Fish guidance and deterrence technology is evolving at a rapid pace.
Better understanding of behaviours and the differences between species, combined with the development of innovative solutions, is helping achieve the objectives of complex marine projects all over the world.
And while the electric vs acoustic debate has raged among guitarists for decades, when it comes to fish deterrence, there is now a clear winner.
Electric barriers were once considered a leading option for deterrence, proving to be effective at managing invasive species in some environments. But they have significant drawbacks and are not suitable for many applications, so acoustic fish deterrents (AFDs) are coming to the fore as the most practical option.
An electrical deterrent uses a current to generate an electric field in the water. The voltage typically gets progressively stronger, initially deterring large fish which feel the effects first, before preventing the passage of smaller fish with a higher current.
The technique has been successfully deployed in the Chicago Area Waterway System, where there is a serious risk of invasive species entering the Great Lakes.
However, a feasibility study prepared on behalf of the Minnesota Department of Natural Resources highlighted the potential drawbacks of such systems. The study, which assessed the suitability of various deterrents in efforts to limit upstream movement of invasive carp in the Upper Mississippi River System, identified several significant challenges, including:
- Extremely high initial construction costs
- High monthly operating costs
- Safety concerns
Safety concerns may include risks for swimmers, as well as the potential for sparks to fly between the electrodes and barges carrying flammable material.
Sound-based solutions, however, have been developed with the protection of fish in mind.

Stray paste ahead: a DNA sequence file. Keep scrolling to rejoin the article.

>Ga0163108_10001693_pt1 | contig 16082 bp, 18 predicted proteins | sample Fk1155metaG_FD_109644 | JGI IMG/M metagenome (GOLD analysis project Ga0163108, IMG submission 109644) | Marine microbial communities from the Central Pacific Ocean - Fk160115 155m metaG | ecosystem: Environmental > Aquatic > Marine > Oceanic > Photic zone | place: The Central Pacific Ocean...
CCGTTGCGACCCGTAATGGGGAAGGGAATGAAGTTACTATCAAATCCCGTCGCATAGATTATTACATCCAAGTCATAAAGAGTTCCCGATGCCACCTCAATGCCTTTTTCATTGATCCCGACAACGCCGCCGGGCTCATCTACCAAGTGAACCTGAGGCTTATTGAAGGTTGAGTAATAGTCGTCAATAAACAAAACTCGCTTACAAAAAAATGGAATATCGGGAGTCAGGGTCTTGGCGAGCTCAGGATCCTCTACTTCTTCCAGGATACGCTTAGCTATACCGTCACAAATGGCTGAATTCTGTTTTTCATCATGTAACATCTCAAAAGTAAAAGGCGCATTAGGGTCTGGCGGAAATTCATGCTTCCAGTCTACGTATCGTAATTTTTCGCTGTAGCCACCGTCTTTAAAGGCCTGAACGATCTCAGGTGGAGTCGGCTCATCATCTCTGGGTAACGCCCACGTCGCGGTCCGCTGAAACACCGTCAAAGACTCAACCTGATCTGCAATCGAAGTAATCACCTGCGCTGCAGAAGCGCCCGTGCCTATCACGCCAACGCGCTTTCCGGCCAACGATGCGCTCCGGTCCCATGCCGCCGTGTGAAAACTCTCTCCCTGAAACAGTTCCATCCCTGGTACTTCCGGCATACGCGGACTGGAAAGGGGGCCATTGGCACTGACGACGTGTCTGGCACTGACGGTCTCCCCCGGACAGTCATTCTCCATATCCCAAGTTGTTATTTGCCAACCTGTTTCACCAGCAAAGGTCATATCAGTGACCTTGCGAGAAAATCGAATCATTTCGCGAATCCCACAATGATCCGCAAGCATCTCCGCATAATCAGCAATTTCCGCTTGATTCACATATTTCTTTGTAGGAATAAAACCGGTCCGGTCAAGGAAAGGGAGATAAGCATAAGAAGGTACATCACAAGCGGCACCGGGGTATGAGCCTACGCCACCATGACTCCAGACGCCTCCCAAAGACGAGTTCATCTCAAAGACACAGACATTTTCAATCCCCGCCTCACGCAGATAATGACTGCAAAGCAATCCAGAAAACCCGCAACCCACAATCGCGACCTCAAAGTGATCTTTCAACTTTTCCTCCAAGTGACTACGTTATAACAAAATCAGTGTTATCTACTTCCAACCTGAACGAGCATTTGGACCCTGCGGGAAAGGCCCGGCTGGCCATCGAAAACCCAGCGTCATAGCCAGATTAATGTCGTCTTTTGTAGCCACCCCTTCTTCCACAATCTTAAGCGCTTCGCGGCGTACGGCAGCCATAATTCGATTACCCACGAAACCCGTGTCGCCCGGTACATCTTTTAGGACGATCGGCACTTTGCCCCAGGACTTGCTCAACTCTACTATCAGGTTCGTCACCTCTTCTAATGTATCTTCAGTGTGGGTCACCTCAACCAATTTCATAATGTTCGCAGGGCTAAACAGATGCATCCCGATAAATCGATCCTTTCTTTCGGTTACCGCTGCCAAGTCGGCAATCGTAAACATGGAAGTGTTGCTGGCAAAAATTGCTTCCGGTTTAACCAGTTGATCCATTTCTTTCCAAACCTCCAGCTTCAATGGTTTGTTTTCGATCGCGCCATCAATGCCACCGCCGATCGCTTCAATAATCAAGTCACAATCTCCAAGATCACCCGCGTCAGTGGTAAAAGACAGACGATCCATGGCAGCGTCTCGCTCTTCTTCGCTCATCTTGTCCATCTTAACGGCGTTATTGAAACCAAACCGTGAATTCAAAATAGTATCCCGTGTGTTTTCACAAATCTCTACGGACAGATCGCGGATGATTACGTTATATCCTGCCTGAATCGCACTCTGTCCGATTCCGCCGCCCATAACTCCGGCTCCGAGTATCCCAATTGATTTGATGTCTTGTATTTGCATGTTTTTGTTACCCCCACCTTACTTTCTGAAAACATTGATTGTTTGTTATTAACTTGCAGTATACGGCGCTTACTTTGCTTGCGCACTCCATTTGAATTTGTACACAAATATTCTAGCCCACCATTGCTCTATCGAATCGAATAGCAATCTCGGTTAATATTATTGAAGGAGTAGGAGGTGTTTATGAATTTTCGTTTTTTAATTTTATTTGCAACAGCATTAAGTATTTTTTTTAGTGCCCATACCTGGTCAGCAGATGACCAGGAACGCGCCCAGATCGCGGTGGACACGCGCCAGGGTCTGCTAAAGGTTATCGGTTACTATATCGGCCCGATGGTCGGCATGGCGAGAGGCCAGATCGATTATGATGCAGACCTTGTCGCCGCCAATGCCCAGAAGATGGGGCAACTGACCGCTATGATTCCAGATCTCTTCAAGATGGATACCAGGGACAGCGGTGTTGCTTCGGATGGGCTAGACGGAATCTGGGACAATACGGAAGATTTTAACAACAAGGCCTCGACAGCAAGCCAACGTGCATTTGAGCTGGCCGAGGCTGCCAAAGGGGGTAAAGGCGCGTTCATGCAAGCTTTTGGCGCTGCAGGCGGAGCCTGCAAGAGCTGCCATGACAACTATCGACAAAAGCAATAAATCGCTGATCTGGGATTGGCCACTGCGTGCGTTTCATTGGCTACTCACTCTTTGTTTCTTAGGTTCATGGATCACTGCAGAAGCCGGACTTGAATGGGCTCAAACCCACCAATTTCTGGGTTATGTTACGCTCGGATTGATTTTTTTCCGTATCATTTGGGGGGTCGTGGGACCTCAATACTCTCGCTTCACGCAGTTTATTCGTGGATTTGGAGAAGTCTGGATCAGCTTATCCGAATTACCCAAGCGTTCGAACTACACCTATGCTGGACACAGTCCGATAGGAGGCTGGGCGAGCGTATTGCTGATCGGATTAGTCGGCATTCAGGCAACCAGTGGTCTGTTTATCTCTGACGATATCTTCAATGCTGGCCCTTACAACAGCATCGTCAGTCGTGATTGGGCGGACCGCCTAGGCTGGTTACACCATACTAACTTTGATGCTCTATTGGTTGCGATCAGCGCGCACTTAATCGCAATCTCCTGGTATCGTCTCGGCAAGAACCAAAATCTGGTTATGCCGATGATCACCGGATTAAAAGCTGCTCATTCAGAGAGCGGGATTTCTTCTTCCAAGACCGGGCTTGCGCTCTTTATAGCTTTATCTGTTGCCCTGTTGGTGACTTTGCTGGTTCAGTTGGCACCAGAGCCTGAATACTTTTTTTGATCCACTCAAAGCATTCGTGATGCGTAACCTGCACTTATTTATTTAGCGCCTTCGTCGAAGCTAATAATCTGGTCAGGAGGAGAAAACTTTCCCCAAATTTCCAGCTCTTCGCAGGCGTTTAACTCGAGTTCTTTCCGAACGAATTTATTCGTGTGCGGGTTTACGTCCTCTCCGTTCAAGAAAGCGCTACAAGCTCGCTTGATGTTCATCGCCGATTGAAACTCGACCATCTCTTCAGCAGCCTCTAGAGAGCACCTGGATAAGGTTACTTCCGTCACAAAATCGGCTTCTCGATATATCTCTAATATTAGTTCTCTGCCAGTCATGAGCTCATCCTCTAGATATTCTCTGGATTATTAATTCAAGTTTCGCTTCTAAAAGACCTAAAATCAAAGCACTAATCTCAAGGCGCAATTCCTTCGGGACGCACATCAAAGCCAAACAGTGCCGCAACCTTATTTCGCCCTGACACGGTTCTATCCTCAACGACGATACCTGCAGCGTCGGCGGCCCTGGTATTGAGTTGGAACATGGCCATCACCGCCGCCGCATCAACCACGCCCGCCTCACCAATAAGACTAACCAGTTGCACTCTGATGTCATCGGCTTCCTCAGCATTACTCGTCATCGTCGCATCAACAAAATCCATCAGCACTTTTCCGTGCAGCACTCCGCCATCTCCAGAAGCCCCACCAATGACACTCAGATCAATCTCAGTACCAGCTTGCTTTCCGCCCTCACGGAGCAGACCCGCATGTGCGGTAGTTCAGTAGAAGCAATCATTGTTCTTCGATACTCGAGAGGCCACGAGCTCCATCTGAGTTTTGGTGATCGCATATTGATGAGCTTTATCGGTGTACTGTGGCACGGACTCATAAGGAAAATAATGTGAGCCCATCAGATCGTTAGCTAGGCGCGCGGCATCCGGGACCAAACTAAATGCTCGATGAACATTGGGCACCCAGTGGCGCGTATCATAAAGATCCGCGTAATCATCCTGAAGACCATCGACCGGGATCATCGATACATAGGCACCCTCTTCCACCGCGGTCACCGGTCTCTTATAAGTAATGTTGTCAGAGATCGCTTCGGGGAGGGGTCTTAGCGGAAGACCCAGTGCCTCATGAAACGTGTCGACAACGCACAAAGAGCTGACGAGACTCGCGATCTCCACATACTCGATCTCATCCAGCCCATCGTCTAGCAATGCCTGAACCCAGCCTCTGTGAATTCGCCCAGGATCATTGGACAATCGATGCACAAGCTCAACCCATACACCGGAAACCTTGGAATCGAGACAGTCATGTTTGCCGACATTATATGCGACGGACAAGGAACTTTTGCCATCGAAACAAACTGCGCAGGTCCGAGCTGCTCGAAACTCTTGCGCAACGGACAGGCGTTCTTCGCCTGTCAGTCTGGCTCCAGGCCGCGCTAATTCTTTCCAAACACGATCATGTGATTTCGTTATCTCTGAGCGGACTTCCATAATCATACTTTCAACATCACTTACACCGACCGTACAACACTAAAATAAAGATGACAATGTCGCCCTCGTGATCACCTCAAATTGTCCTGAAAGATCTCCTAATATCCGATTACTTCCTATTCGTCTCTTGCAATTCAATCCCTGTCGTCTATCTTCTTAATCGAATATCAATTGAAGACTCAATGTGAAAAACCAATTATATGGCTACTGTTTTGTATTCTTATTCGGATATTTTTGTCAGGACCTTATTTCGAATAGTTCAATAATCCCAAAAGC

Many systems have been designed specifically to guide migrating populations away from harmful routes, while others divert fish away from dangerous power plant intakes.
An acoustic barrier is a safe, humane approach informed by the science of a target species’ hearing characteristics. And they are now being used to deter invasive species, notably in the case of the BAFF (BioAcoustic Fish Fence) installed by Fish Guidance Systems at Kentucky’s Barkley Lock.
This system generates a ‘wall of sound’ by generating deterrent signals and injecting them into a curtain of air bubbles. The sound signals are customised to provide control over a target species and the BAFF requires less maintenance than an electrical barrier or physical screen.
The best of both worlds
As battles against invasive species intensify, a combination of deterrents may be the inevitable result. Research by the Invasive Species Unit of the University of Minnesota has shown the BAFF system is the most effective acoustic deterrent against invasive carp available.
This is in part because it combines multiple stimuli, with High Intensity Light Bars and complex sound signals helping to prevent fish from adapting to the deterrent. And as the evolution and optimisation of AFDs continues, guidance and deterrence of target species will only improve.